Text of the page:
We probably spent as many hours making STdeconvolve accessible as we did in developing it. Some of my colleagues have been surprised by this effort, as those hours won’t lead to new publications. But I think the time is worth it: when science is made accessible, we can verify claims more easily and build on innovations, furthering progress.
This approach is pretty gutsy and risky for faculty members, especially for an assistant professor. Fan’s right that it’s work that won’t produce publications (or not any that funders or tenure committees will care about), although it might well boost citations.
On the other hand, we’re the teams that are well situated to turn research outputs into reliable research inputs (#119); we can be the Development in R&D. This kind of work greatly amplifies our impact, in ways that can more reliably turn into support for our teams than it can for PI-lead research groups. In a way, it’s a bit of a failure of funding that it is falling to faculty members and their teams to do this work.
Using ChatGPT as a technical writing assistant - Mike Mason
I want to write about this at greater length later - but outward-facing documentation, explanations, images, and project writeups are consistently the lowest-hanging fruit I see for product management (and to an extent positioning and marketing) for our teams.
Tools like ChatGPT or Bing Chat make it easy to turn a few paragraphs of some internal text plus some bullet points into a first draft for an external audience, after a little back-and-forth. Increasingly these tools can even write some initial explanations of APIs. Even if that first draft is pretty crummy, editing that first draft into something publishable is much easier than creating something ex nihilo. And once you have a good version of the text for one purpose (ideally the most detailed and technical version), the same tools are exceedingly good at rewriting it for different audiences, or turning it into shorter forms for other kinds of media.
In this article on Martin Fowler’s blog, Mason describes writing technical material using ChatGPT including the free version for his consultancy’s blog. He can quickly turn some very rough notes into a draft suitable for review and rewrites, and then very successfully turn that into different formats.
My own experience is that you need to be a little bit more iterative with these tools to get the best results (In another post, Fowler describes colleague Xu Hao’s approach to getting code out of ChatGPT, which uses a much more iterative and back-and-forth and bottom-up approach which works well for text, too). I’d summarize my approach which I’m happy with as:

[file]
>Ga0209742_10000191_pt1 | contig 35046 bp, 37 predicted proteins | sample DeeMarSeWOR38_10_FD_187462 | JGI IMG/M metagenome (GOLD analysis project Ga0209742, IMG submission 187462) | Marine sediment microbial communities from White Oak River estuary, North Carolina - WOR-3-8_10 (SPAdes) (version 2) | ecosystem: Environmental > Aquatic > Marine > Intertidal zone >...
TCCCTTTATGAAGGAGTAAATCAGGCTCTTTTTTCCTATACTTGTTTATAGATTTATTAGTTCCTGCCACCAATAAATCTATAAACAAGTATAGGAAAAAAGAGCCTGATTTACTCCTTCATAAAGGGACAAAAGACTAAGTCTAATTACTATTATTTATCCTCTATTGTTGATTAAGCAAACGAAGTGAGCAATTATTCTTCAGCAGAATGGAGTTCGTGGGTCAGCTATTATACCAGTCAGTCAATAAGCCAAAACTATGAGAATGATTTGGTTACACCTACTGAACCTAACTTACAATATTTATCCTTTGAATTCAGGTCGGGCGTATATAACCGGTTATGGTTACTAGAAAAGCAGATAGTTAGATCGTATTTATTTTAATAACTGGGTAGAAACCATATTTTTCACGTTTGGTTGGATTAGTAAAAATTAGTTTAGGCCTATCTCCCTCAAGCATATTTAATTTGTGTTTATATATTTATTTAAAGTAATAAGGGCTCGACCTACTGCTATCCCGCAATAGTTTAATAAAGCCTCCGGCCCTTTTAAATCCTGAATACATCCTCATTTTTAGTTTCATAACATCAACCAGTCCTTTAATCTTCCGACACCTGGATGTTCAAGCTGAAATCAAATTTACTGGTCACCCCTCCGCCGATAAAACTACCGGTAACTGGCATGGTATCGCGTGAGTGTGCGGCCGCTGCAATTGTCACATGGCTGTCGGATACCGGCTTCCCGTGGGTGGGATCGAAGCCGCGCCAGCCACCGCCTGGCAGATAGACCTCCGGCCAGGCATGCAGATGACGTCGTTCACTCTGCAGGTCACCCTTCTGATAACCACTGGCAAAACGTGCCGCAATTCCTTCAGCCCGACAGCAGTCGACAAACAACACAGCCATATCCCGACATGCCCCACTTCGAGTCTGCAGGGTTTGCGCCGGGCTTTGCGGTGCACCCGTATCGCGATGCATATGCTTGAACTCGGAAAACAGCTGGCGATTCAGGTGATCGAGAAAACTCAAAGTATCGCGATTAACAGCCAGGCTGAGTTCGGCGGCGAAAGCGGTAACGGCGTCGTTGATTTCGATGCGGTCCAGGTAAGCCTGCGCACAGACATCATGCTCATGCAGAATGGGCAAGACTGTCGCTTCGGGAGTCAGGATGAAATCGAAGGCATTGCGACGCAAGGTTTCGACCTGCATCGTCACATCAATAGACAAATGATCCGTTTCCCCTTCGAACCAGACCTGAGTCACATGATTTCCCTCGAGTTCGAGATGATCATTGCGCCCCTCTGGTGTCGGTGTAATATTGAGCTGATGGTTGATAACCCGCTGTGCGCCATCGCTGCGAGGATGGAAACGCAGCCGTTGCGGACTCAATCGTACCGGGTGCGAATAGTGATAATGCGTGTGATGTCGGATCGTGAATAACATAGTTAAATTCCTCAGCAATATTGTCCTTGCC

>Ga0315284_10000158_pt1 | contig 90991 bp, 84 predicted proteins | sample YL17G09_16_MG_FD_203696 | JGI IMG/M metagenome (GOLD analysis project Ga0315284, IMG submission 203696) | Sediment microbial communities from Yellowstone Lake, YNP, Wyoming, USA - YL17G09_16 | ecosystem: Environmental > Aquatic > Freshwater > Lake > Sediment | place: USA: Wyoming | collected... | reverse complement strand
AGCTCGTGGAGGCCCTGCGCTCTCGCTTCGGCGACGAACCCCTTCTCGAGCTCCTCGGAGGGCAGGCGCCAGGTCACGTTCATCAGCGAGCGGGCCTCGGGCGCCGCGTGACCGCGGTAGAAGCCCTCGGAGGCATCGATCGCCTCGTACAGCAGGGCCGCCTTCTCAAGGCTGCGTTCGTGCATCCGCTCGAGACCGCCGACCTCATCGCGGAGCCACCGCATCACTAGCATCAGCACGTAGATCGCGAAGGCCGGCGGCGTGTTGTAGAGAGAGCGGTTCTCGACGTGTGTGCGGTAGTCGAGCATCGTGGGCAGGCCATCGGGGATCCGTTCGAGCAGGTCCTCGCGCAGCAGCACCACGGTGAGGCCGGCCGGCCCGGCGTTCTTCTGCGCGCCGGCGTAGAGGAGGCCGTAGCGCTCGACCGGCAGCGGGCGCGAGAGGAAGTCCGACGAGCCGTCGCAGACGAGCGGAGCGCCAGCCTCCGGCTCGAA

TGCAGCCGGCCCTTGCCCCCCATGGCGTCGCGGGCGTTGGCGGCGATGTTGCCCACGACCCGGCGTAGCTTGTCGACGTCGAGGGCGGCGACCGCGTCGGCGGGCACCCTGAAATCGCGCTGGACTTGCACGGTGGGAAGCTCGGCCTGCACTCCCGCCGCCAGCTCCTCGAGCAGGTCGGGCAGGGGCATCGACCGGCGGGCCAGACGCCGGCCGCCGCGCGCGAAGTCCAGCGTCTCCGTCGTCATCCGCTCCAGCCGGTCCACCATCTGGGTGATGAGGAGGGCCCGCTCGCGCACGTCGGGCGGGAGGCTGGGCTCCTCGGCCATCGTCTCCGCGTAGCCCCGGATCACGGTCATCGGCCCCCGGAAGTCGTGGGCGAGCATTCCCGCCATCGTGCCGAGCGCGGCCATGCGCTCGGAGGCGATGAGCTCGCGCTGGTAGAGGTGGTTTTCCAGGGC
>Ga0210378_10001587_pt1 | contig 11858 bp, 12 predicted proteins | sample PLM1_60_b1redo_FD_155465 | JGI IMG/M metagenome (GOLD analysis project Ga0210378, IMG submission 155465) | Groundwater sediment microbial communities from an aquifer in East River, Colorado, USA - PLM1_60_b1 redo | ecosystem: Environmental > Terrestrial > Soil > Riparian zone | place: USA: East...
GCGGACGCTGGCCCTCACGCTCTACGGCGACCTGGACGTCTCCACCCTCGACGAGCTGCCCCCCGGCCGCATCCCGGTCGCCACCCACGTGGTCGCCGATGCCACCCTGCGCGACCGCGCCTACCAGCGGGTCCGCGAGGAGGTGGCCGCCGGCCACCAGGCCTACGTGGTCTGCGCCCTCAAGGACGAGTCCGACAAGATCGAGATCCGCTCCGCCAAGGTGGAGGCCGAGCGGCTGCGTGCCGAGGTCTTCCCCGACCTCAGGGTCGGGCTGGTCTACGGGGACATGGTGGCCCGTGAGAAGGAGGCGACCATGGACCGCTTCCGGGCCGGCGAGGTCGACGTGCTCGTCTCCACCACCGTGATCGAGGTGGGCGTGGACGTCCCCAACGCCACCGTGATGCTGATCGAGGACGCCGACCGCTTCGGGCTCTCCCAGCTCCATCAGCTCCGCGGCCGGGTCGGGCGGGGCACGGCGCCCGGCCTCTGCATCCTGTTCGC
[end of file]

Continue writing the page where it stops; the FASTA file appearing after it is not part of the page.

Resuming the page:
Ethan Mollick is consistently the best source for how to get good results and speed up routine work like writing up project results with LLMs like Bing . Two very useful recent resources from him are
Research Software Engineer Australia New Zealand Strategy 2023-2025 - Rowland Mosbergen, Paula Andrea Martinez, Nooriyan Poonawala, Manodeep Sinha, Janet Stacey, RSE-AUNZ
We usually see others’ strategy documents only as finished products. That’s a problem! When learning strategy, like learning to do science, the how and the why that don’t make it into the final document or publication (#155) is what matters. So I was excited to see this document.
The RSE Association of Australia and New Zealand have put together a slide deck proposing their strategy and goals for the next two years. They set out some clear selection criteria for goals, and evaluated proposed goals systematically against those criteria. There’s an appendix that lists a number of good and worthwhile goals which did not make the cut.
This approach of setting strategic priorities and evaluating choices against them is given various names - La Piana, a book I quite like, calls a related approach a “strategy screen”, for instance. But whatever it’s called, it solves two important problems:
It’s that second feature that makes a set of goals a strategy, rather than a to-do list of worthy tasks. A coherency to the goals, if the screen is well chosen, makes it possible for the goals to be mutually reinforcing and add to something greater than the sum of its parts (#163). That same coherence also greatly simplifies communicating the value of what is being done to stakeholders and decision makers.